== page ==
The Crazy Things People Do for Money

Ariel Vardy - Senegal


May 2, 2013

Climbing up to a far and thin branch in a big tree, holding tight, they shift their weight to reach their hands into a hole in the tree, surrounded by hundreds of bees, trying to get honey.

Grabbing a big gun, a small sack of water, and walking into the forest for the night. They will be walking through the mountains knowing there are deadly snakes on the ground, and big monkeys and lions, crocodiles near the river, and warthogs. They will not have food with them, and they will go to kill a big gazelle, bringing it back in a sack that will sit on their head as they descend the mountain.

Grabbing their fat slow cow, and starting the 7 hour walk to the city. they will wake up early in the morning, walk to the city, sell the cow, and then walk back. they will arrive in the middle of the night, and sleep into the next day, waking up to the surprise of muscles too shocked to walk.

Pushing their body into a small hole, as they descend 30 meters under ground—a third of a football field. They will then dig until the dust makes them cough, until their muscles can’t dig. When they surface, covered head to toe in dirt, squinting at the surprise of the sun, exited to sift through their dirt to see if you got a small chunk of gold.

Climbing up 15 foot trees, inching far into weak branches, reaching out to grab fruits for the selling. It sounds pretty normal, until you remember all the funerals you went to for people who died of falling out the tree. If they don’t die though, they will harvest, pound and sell the fruit in powder form.

Waking up early in the morning to bike the 5 hour ride to Guinee to sell all the normal stuff that will be there weather or not they show up. They will switch their money into the Guineean money, and then sell it until the sun goes down and ride home.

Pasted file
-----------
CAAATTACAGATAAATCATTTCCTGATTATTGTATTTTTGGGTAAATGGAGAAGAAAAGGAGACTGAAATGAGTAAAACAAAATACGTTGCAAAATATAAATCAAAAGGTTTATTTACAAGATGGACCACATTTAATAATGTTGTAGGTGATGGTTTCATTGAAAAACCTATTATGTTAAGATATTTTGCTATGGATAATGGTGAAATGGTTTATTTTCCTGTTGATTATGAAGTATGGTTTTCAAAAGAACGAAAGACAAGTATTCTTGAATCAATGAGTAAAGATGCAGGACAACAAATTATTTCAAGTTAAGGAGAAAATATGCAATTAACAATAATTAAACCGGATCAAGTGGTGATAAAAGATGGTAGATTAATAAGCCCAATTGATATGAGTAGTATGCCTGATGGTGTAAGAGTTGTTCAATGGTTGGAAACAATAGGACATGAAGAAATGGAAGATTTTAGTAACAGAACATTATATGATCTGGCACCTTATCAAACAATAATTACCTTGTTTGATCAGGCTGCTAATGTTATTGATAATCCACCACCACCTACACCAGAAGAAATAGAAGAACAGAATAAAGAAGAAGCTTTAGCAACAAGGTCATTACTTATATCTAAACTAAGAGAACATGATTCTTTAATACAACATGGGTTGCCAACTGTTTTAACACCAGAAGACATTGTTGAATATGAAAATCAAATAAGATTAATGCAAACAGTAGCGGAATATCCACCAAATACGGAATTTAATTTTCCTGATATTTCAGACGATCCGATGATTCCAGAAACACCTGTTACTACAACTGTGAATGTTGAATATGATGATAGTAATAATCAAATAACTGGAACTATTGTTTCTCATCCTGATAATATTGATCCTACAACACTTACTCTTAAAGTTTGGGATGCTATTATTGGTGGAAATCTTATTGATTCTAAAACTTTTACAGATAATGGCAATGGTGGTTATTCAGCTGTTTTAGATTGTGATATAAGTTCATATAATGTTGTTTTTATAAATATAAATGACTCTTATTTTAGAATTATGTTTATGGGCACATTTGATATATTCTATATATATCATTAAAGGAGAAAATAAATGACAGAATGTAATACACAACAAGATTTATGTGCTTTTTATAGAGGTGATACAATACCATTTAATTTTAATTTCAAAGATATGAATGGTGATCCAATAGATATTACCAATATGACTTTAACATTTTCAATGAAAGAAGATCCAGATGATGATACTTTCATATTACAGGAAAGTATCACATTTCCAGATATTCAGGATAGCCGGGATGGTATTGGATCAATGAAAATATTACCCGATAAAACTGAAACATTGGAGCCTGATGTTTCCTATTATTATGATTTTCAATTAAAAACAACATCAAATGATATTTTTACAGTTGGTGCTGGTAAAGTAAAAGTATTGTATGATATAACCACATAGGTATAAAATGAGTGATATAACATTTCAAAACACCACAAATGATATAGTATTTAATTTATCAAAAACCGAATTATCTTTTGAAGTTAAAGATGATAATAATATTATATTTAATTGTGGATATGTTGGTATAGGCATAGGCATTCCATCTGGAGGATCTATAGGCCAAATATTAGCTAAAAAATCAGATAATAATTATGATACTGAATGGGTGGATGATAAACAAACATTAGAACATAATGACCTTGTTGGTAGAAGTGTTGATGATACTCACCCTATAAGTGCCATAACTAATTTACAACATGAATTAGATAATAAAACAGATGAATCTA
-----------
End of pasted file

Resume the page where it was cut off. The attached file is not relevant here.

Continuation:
Hiking up the mountain with upwards of fifty pounds of corn on their head, hoping to switch it into a grain called Funio and walking back down the mountain. When they get down the mountain, they will then be walking the hour and fifteen minuet journey back to their village. The end goal is to pound it three times over, and sell it for fifty cents more than the corn was worth.

Sitting all day next to piles and piles of mangoes. Morning. Afternoon. Night. 7-9 hours went by, so the kid can get 5 cents. They will then return the next day, and the day after that, and for two months they will be occupied guarding their mangos. Total profit? Three dollars. And that kid was lucky, because sometimes, they don’t get paid at all!

Sitting out in the sun, middle of the street, hottest part of the day, selling water to those who dare leave their houses. Does it sell? Can’t sell too well, because the sun will warm the water warm in which it can’t really quench thirst.

Waking up early in the morning to cut down trees until mid-day, then biking one village over to buy flour so they can make bread. They will then work from 2 o’clock until 7 o’clock making 50-80 loaves of bread so they can sell them at twenty cents a loaf. They will then walk around the village from 7 until 10 o’clock at night selling the bread door to door. No break from morning until 10 o’clock at night when all the bread is sold. What’s crazy about that? The person who does this job is me.

Ariel Vardy